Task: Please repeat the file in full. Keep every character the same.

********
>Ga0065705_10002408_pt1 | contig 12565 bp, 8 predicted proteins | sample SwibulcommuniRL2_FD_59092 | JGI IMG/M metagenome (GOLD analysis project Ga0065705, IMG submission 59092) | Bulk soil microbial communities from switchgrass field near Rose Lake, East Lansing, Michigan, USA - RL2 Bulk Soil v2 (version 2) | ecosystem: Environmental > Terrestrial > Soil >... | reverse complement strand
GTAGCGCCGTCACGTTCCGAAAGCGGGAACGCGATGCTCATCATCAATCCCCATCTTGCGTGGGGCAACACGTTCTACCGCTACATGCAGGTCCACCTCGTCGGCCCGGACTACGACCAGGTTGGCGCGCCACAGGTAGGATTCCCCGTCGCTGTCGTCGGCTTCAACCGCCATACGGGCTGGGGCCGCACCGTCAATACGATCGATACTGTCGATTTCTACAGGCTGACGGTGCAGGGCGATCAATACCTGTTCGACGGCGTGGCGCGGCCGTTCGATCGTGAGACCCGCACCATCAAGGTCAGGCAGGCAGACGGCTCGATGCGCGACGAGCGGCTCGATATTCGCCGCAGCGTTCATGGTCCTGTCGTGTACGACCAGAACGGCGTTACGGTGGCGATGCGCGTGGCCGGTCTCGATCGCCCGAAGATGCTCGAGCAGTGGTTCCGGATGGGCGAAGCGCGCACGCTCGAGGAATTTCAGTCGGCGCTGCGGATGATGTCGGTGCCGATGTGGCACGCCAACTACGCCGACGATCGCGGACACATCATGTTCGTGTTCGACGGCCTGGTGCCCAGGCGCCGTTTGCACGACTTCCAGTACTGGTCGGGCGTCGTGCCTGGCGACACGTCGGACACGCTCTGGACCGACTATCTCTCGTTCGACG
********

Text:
>Ga0065705_10002408_pt1 | contig 12565 bp, 8 predicted proteins | sample SwibulcommuniRL2_FD_59092 | JGI IMG/M metagenome (GOLD analysis project Ga0065705, IMG submission 59092) | Bulk soil microbial communities from switchgrass field near Rose Lake, East Lansing, Michigan, USA - RL2 Bulk Soil v2 (version 2) | ecosystem: Environmental > Terrestrial > Soil >... | reverse complement strand
GTAGCGCCGTCACGTTCCGAAAGCGGGAACGCGATGCTCATCATCAATCCCCATCTTGCGTGGGGCAACACGTTCTACCGCTACATGCAGGTCCACCTCGTCGGCCCGGACTACGACCAGGTTGGCGCGCCACAGGTAGGATTCCCCGTCGCTGTCGTCGGCTTCAACCGCCATACGGGCTGGGGCCGCACCGTCAATACGATCGATACTGTCGATTTCTACAGGCTGACGGTGCAGGGCGATCAATACCTGTTCGACGGCGTGGCGCGGCCGTTCGATCGTGAGACCCGCACCATCAAGGTCAGGCAGGCAGACGGCTCGATGCGCGACGAGCGGCTCGATATTCGCCGCAGCGTTCATGGTCCTGTCGTGTACGACCAGAACGGCGTTACGGTGGCGATGCGCGTGGCCGGTCTCGATCGCCCGAAGATGCTCGAGCAGTGGTTCCGGATGGGCGAAGCGCGCACGCTCGAGGAATTTCAGTCGGCGCTGCGGATGATGTCGGTGCCGATGTGGCACGCCAACTACGCCGACGATCGCGGACACATCATGTTCGTGTTCGACGGCCTGGTGCCCAGGCGCCGTTTGCACGACTTCCAGTACTGGTCGGGCGTCGTGCCTGGCGACACGTCGGACACGCTCTGGACCGACTATCTCTCGTTCGACG